A Safe & Effective Diagnostic Tool
Dr. Sheps DOES NOT use thermography to detect nerve impingements or "nerve irritation" or for monitoring the effect of chiropractic adjustments on subluxations.
Medical Thermography (digital infrared thermal imaging - DITI ) is used as a method of research for early preclinical diagnosis and control during treatment of homeostatic imbalances. There are few devices, which operate in a passive method like infrared Thermography medicine; amongst these are the ECG and EEG. The intrinsic safety of this method makes infrared Thermography free from any limitations or contraindications.
Thermography is a non-invasive, non-contact tool that uses the heat from your body to aid in making diagnosis of a host of health care conditions. Thermography is completely safe and uses no radiation.
This equipment usually has two parts, the IR camera and a standard PC or laptop computer. These systems have only a few controls and relatively easy to use.
Monitors are high-resolution full color, isotherm or grey scale, and usually include image manipulation, isothermal temperature mapping, and point-by-point temperature measurement with a cursor or statistical region of interest. The systems measure temperatures ranging from 10° C - 55° C to an accuracy of 0.1° C. Focus adjustment should cover small areas down to 75 x 75mm.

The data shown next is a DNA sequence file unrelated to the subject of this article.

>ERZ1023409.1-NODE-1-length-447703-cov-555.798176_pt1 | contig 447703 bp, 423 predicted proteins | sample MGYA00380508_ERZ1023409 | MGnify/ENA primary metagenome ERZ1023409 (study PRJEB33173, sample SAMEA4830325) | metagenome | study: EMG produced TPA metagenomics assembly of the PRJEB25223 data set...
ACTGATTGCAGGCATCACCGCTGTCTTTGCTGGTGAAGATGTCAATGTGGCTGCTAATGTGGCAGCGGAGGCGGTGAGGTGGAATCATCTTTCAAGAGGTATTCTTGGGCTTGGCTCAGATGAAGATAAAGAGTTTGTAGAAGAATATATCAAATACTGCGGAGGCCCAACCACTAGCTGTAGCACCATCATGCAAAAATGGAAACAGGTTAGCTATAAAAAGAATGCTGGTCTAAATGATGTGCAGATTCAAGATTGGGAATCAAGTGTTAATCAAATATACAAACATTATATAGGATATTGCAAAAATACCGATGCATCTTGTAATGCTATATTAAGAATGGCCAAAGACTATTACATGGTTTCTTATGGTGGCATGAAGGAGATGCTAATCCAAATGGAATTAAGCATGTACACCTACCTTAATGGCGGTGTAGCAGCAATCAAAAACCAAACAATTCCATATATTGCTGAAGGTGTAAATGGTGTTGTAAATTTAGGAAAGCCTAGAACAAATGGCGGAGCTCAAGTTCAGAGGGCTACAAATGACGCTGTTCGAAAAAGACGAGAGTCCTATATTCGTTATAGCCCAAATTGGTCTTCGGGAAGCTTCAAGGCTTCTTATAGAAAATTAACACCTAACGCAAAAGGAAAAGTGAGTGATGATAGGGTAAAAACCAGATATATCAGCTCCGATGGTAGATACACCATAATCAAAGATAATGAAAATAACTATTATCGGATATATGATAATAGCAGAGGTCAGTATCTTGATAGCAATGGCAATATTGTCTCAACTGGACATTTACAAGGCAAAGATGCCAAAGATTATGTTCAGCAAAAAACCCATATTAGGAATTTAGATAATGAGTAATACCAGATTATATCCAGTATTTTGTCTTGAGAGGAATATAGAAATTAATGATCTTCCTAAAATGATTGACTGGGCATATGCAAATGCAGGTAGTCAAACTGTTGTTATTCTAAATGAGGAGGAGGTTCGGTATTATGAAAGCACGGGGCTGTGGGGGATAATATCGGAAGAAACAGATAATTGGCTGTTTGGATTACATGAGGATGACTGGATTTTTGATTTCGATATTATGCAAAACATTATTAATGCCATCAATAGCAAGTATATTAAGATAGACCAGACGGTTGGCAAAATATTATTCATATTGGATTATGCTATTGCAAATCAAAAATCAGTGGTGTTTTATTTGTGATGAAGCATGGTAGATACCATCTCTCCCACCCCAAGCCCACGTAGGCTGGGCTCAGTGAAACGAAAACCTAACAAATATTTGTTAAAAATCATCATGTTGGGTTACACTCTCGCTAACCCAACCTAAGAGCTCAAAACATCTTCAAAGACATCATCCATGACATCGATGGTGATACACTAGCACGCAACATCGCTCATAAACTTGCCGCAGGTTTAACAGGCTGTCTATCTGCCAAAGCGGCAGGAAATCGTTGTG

These systems are PC based and therefore able to store tens of thousands of images (and these images may be retrieved for later analysis). The ability to statistically analyse the thermograms at a later date is very important in clinical work. Copies of images can easily be sent (via e-mail, floppy disk, etc.) to referring doctors or other healthcare professionals.
The medical applications of DITI are extensive, particularly in the fields of Rheumatology, Neurology, Oncology, Physiotherapy and sports medicine. Thermal imaging systems are an economical easy-to-use tool for examining and monitoring patients quickly and accurately.
Utilizing high-speed computers and very accurate thermal imaging cameras, the heat from your body is processed and recorded in the computer into an image map which can then be analyzed on screen, printed or sent via email.
A doctor can then use the image map to determine if abnormal hot or cold areas are present. These hot and cold areas, can relate to a number of conditions for which the Food and Drug Administration, Bureau of Medical Devices has approved the thermography procedure. These include, the screening for breast cancer, extracranial vessel disease (head and neck vessels), neuro-musculo-skeletal disorders and vascular disease of the lower extremities. There have been a number of advancements in the past decade, which has brought thermal imaging in medicine back to the forefront of diagnosis. As technology has advanced, so has our "medical" concept of thermal imaging.